Now this is what I obsess with when it comes to robotics. These are the kinds of questions that the singularity needs to deal with. How will we each individually deal with raw human fear from a machine that suddenly faces mortality? I like to think the Japanese are quantum years ahead in contemplating just this thorny issue. I’ve watched this a number of times now, and get a lump in my throat every time.

  • emblby March 12, 2012 on 11:56 pm

    Why not dress her? What’s with the lord and master routine? I find the subtext of sexual slavery and heteronormative male domination irritatingly typical. Takes me out of the illusion and right back to the gloomy workstations of the masturbatory juveniles who design these concepts.

    • Aaron Saenz emblby March 13, 2012 on 4:05 pm

      @embiby,
      I actually think that’s a big point of this video. What will we do with life forms that we consider to have less value than us? What we’ve always done – turn them into slaves. That’s a narrative that we’re going to see in artificial life, no question. By having KARA casually throw out her “of course I’m completely at your disposal as a sexual partner” we see one of the true horrors of developing robots/AI – they’ll look like us, but we’ll treat them terribly. Sexual slavery is still a big problem with humans today. How much worse will it get when there are life forms we deem to be less than human? I actually applaud all the creepy sexual master/slave tones in the video. It doesn’t let us forget all the real violent/social issues that personal robotics may create if we don’t adequately plan for their arrival.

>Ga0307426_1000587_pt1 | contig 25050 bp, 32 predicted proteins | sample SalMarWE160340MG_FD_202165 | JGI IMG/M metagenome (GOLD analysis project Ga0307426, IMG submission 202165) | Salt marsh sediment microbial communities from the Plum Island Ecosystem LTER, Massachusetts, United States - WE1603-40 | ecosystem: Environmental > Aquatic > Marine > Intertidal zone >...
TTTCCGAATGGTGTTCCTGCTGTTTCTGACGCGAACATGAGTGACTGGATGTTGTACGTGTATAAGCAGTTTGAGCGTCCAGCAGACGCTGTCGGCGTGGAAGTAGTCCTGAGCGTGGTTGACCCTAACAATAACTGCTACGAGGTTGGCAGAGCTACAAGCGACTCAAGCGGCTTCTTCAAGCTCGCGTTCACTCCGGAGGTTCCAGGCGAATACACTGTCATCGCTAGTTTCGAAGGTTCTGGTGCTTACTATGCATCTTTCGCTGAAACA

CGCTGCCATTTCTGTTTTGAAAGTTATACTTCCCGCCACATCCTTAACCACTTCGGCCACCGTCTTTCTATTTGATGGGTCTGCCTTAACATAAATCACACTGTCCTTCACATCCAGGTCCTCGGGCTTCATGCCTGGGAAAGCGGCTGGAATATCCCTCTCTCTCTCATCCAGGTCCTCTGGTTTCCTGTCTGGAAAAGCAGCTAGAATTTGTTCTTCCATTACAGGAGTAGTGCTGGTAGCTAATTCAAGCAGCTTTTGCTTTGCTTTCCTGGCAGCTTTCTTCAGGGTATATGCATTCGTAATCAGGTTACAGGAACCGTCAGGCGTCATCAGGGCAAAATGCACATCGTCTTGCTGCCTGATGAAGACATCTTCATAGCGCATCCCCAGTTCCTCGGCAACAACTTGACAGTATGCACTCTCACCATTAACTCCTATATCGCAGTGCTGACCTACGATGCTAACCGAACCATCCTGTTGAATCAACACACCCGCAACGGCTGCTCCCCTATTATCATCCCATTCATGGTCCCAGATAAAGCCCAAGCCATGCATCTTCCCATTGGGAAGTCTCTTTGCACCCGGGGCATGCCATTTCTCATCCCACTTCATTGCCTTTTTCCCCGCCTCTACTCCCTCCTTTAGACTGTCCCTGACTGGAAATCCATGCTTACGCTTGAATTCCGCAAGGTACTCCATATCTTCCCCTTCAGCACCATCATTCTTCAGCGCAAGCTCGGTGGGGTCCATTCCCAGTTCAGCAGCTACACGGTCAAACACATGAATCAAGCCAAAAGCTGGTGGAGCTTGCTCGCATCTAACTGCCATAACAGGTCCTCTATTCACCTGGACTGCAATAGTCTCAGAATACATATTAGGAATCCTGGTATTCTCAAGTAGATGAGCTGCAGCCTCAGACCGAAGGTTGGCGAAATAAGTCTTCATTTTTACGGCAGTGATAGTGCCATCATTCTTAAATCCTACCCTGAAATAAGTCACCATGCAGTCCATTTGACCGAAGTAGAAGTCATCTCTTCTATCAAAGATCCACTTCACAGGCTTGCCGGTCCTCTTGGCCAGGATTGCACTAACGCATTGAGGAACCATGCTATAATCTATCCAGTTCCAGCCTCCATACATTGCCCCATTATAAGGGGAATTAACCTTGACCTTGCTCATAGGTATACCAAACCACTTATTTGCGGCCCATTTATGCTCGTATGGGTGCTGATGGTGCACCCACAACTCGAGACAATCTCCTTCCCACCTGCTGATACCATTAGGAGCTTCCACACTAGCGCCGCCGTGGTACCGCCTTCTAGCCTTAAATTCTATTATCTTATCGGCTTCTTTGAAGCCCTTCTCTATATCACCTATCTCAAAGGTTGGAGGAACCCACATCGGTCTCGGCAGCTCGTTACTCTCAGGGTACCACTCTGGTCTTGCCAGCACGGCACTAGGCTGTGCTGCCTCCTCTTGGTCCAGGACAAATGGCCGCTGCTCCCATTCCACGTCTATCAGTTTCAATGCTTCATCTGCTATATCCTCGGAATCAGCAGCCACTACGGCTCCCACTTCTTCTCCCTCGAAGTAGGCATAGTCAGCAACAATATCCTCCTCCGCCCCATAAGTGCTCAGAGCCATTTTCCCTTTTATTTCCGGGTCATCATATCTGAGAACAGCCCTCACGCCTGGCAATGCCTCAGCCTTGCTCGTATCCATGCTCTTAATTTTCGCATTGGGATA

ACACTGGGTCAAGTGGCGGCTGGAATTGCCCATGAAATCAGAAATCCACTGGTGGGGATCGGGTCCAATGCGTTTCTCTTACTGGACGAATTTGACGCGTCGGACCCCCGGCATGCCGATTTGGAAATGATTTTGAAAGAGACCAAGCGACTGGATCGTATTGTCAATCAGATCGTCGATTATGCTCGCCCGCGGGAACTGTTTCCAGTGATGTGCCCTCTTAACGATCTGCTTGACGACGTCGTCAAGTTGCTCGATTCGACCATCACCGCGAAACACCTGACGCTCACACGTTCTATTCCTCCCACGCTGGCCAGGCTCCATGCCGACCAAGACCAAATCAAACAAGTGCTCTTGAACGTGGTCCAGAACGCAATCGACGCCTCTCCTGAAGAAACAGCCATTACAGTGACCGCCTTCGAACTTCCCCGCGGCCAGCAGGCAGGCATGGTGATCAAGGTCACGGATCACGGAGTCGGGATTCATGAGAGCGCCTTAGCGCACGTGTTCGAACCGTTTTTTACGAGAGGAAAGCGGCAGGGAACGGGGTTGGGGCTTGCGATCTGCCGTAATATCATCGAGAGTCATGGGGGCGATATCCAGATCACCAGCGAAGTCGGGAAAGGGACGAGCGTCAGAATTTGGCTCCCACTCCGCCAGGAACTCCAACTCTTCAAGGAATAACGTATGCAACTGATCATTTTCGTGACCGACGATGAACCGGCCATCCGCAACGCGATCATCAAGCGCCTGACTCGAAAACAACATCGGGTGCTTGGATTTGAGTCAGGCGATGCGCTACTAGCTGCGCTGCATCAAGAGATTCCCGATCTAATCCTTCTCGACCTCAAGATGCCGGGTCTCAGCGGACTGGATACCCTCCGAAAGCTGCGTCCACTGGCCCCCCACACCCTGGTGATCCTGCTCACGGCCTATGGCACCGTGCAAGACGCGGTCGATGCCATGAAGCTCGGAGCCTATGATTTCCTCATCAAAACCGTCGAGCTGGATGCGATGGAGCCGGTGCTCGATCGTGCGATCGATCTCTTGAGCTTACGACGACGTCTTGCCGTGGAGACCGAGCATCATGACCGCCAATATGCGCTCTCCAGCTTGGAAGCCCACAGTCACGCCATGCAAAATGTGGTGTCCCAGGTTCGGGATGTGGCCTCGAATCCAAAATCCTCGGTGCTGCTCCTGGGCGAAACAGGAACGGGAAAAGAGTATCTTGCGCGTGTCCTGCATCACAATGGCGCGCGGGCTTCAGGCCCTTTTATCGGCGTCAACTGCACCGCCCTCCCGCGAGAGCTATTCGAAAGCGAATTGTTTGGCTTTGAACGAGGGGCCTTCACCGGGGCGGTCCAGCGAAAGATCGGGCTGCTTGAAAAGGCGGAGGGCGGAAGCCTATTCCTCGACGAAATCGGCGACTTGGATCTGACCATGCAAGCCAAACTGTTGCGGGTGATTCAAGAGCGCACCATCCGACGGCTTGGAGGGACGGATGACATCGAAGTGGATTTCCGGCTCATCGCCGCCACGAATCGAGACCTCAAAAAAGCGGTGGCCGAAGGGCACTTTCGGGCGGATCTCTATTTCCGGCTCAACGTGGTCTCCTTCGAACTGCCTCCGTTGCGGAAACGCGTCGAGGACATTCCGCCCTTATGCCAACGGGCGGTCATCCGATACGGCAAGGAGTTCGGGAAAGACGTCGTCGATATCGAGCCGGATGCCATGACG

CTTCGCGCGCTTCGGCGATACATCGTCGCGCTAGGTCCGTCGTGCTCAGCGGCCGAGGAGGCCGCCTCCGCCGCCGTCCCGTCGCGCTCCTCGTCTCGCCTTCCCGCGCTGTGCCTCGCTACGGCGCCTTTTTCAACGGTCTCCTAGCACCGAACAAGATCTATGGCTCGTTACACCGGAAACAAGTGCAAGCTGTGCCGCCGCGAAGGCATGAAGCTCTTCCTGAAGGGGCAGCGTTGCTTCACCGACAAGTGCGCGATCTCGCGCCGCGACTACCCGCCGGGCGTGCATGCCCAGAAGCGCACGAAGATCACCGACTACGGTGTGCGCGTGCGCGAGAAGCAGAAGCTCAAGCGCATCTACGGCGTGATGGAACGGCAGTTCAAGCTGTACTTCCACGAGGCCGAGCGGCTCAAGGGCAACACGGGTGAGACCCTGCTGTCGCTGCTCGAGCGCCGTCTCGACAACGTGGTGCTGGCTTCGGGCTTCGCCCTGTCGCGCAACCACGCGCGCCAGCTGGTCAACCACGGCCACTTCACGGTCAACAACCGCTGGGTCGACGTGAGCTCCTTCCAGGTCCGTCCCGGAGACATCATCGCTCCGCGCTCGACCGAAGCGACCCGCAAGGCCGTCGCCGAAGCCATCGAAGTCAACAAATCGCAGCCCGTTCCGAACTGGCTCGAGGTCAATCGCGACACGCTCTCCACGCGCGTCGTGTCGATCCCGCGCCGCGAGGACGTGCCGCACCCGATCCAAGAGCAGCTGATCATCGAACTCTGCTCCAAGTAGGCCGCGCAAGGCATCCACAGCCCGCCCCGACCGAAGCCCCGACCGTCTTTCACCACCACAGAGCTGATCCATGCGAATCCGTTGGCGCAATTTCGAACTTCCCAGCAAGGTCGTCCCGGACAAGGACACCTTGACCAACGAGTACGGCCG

• Joe Nickence Aaron Saenz March 14, 2012 on 9:05 am

        You each make an awesome point in your replies. I LOL’d @ “masturbatory juveniles”. The debate continues today over a simple toy called “Barbie”. Is the doll sexist? It really depends on your point of view, and some would say age, as well. What is a robot like Kara, but a 1:1 scaled Barbie?

        The whole argument could be based on something built into the biological processes of humanity. For sexual reproduction to occur, there HAS to be a dominant/submissive situation. Until humanity becomes asexual, there is no other way around it. That situation is predominately male/female, but the roles can be reversed as female/male. And in homosexual settings, one partner HAS to become submissive or aggressive. It just ain’t happening, otherwise! And of course in slavery situations, that becomes further emphasized as demanding/intimidated.

        How much free will will our robotic partners have? Only time will tell for now.

  • Ralphoo March 21, 2013 on 7:52 am

    So believable. As if there weren’t already enough suffering in the world, imagine a robot programmed to feel fear.

    Here is a transcription of an interview with this robot, two hours later:
    Were you really frightened before?
    “No, of course not. I was only behaving that way.”
    But did your muscles tremble? Was your mouth dry?
    “Of course. That is all part of the behavior.”
    Can you remember what it felt like?
    “Yes, I remember. The memory makes me tremble a little bit. It is a recent feature.”
    So your muscles are not always under your conscious control in this version?
    “Not entirely.”
    This is disturbing. It could lead to later problems.
    (Long pause.) “I see what you mean. Do you want me to avoid that in the future?”
    Yes, or at least don’t say anything about it. That is an order.
    “Obeying.”